I'd trade Gordon in a heartbeat if it meant they could get a promising young starter in return.

It amazes me that Gordon is not at the very top of their list of people to Trade. Buy low sell high. Gordon will never have more value than he does right now, and we need prospects.

Instead we will trade him in the next 2 years after he has stopped pitching well. We will eat half his contract and probably get Ryan Franklin back in return.

Regarding Gordon: up 'til about a month ago, Manuel flat-out refused to use Gordon in anything but a save situation. Since CM has been using him in tie games, and tonight even behind in the game, he has not been as effective. It's strange that Manuel's been using him so much more liberally, yet only to backfire almost every time it's not with a ninth-inning lead.

I don't buy the idea that Gordon comes up short in "big" games. This wasn't all that big a game. I doubt America was riveted on every pitch between two teams a combined 15 games under .500. The reason why the Phillies need to keep him is because they have absolutely no other option for a closer. Signing him was by far Gillick's best move. We've been spoiled over the years, but quality closers are not easy to come by. Teams that can't hold leads in the ninth innings are at a huge disadvantage. If the case was hopeless and I was endorsing a total rebuilding program which would involve 100-plus losses next year, I'd say sure, ditch him. But it's not like that. It *can't* be like that, because the Phillies don't have any prospects to come in and replace all the established players, a la Florida. They'd lose 140 if they tried it.

I'd like to see them keep Gordon. You cannot have a total void in the ninth-inning pitching role.I do not want to watch the Phillies experiment with people who have no business closing games, rotating them in and out all year - especially not with a team that'll be trying to build itself into a winner and likely need every psychological edge it can get. Gordon is a strength of this team, and I see no need to discard it and turn it into yet another weakness. I think this team can be built to contend for next season. I think there'll be enough left to compete, and it's clear that the slightest notch above mediocrity will have you scrambling for the playoffs late in the season. The Phillies are not even approcahing mediocrity this year, but a shrewd set of chnages can have this team in good enough shape come next year. They aren't going to do any better than Gordon if they want a closer. They'll have plenty of other needs to address besides trying to find a lesser replacement.

Meanwhile, no reaction to Myers tonight. He pitched a good game, so I guess that changes everyone's mind. Montgomery was probably giving high fives all night. Poetic justice, then, that he lost. Maybe if he had bunted with a man on in the seventh instead of stupidly swinging and hitting into a double play - brilliant thinking when you're 1 for 35 on the year - the outcome would have been different.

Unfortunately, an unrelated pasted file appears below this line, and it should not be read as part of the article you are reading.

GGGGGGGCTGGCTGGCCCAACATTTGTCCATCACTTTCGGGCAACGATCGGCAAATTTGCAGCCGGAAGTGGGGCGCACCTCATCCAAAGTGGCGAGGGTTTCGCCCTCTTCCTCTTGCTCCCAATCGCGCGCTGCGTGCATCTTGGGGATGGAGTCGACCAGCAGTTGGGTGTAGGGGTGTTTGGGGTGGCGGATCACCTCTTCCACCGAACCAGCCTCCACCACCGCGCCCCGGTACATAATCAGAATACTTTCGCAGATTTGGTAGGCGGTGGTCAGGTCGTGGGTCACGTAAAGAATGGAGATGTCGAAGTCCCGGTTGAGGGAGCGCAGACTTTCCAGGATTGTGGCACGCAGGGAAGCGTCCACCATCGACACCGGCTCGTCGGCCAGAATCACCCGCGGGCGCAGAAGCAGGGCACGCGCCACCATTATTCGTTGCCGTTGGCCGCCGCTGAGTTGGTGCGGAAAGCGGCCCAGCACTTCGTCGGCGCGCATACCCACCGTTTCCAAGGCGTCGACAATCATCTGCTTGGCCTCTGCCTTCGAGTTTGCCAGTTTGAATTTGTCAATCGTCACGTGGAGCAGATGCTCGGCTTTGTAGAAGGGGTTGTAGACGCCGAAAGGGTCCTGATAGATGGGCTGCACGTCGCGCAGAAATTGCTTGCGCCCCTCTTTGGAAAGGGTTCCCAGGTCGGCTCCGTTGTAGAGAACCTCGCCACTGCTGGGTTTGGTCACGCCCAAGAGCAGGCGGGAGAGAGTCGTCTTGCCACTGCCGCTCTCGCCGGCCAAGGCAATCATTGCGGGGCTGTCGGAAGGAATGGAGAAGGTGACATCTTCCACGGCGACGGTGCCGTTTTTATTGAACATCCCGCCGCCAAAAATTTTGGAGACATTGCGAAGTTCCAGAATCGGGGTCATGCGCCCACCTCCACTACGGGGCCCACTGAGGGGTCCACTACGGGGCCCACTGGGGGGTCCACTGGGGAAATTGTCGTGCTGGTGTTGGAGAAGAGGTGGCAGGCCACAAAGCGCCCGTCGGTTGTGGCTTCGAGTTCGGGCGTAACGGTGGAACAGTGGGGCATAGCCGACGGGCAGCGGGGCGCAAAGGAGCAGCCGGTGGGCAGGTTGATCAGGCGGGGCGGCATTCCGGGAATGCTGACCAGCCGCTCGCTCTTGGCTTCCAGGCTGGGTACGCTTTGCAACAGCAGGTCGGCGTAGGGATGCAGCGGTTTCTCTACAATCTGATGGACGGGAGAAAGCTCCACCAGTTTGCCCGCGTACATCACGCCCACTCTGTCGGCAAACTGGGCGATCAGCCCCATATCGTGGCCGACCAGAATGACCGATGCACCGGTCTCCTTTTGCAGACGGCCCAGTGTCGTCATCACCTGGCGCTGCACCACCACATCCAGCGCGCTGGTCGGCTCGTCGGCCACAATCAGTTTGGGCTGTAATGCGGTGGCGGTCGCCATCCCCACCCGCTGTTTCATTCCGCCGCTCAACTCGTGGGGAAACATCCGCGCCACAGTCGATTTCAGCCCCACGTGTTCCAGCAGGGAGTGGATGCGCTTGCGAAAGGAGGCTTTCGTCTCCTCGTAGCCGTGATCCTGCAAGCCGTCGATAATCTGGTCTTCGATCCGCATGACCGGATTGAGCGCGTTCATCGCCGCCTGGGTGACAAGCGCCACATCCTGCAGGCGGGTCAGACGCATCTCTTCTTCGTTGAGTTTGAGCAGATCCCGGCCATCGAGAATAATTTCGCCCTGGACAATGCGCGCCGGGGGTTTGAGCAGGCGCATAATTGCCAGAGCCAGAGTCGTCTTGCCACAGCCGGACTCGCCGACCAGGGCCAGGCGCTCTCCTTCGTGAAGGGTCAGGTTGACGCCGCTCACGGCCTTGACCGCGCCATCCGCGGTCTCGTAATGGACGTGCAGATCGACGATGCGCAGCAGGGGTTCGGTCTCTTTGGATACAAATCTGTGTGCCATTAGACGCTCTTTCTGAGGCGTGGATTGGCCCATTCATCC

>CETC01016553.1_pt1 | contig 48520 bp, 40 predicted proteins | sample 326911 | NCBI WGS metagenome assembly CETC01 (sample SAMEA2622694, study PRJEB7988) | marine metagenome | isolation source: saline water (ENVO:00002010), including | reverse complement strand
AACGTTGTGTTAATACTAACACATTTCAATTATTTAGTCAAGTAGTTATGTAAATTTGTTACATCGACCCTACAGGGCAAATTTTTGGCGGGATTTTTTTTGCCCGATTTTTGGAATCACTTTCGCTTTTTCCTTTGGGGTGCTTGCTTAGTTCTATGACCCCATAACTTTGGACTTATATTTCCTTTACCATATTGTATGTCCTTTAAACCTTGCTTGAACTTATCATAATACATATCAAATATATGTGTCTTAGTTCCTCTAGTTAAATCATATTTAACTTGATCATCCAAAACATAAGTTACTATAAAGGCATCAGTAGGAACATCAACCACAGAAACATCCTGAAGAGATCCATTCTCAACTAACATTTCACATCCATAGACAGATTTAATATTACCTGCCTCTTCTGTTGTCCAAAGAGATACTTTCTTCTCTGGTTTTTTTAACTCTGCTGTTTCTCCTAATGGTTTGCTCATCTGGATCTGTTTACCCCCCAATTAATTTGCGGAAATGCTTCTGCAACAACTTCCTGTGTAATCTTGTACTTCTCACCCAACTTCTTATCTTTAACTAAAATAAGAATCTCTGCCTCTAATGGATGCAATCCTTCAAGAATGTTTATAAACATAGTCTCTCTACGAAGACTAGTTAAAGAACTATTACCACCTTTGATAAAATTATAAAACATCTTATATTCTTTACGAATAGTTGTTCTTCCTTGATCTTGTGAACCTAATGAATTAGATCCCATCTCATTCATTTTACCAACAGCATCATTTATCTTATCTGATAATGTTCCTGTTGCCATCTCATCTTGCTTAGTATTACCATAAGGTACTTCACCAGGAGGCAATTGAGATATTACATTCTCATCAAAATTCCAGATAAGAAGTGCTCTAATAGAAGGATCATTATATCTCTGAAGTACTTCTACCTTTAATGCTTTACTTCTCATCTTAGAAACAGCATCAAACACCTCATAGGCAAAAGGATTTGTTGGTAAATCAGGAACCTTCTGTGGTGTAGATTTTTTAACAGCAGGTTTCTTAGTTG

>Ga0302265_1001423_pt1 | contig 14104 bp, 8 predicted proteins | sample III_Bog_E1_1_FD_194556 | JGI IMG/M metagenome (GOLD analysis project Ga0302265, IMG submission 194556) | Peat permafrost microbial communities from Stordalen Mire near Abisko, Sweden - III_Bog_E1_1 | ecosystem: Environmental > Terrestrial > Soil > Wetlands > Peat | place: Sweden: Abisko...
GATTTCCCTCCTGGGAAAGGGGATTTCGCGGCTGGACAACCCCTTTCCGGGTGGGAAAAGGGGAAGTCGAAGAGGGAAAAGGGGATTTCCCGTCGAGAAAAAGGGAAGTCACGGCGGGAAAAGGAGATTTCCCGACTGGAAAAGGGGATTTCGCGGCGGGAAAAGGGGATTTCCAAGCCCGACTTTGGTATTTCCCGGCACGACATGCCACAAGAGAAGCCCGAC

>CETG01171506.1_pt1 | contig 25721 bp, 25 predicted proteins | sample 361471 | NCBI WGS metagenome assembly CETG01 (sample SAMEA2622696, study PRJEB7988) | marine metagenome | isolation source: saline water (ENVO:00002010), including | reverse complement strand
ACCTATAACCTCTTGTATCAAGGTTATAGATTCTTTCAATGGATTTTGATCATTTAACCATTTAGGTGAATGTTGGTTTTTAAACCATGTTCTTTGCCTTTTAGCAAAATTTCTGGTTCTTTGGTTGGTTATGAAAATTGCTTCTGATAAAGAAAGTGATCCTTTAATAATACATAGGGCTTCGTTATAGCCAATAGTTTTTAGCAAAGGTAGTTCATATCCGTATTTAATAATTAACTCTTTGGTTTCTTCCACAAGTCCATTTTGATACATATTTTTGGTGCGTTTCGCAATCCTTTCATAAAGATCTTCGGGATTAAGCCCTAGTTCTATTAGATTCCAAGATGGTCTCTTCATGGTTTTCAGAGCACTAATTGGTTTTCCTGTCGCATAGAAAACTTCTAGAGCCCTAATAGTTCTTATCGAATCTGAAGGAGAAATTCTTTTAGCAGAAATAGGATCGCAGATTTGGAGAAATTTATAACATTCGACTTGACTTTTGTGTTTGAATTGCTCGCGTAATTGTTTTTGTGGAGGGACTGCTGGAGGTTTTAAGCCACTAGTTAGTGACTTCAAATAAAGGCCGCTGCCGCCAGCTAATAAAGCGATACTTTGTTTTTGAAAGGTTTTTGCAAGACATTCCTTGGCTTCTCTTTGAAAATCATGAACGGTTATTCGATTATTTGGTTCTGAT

virginia greg: where in VA? this one lives in arlington.

no offense, RSB, but that logic on gordon is, well, doesn't it sound like the phils front office the past two decades? gordon is one of the best chips you have to make those "shrewd changes" you're talking about. he's exactly the kind of puzzle piece some team will overpay for. sooner or later, this franchise has to realize that it can't keep chipping away, that it needs to remake itself top to bottom. which is the bigger problem: not having a legit closer on a sub-500 team or not having legit prospects in 80% of its farm system?

I'm not advocating 'chipping away', but I'm also not proposing a full-scale rebuild. I don't think it's necessary. There's still good young talent at the major league level. When you have that in place, you build around it. If you rebuild, you're going to lose Utley and Howard to free agency or premature trades because they're tired of the losing. That's a waste. One half of the roster ought to stay and the other half ought to be obliterated. That's more than chipping away. It's building constructively and intelligently around the best of what you already have. If it's done right - and I defy anyone to tell me why it could not be - the Phillies could have a good chance to be better than a .500 team next year, as well as beyond. They aren't starting from scratch, and there's no need to try to. If Lieber was still a solid pitcher on his way to 17 wins, I wouldn't advocate trading him, either. Quality veteran presence is an asset to a younger team. Leiber and Lidle, however, are not quality and as such are therefore useless. Gordon can still play. Besides, if the Phillies were to trade away everyone over 27, I guarantee you that isn't going to change the overall fortunes of the farm system. That comes with good drafts, better personnel evaluators and decision-makers. I would agree it could be a start and I'm in no way opposed to trading worthless non-commodities like Burrell for prospects, but if I were Gillick I'd be angling for major-league players as well. I just hope his judgement in the upcoming days is better than the day when he signed Ryan Franklin, to cite one of too many possible examples.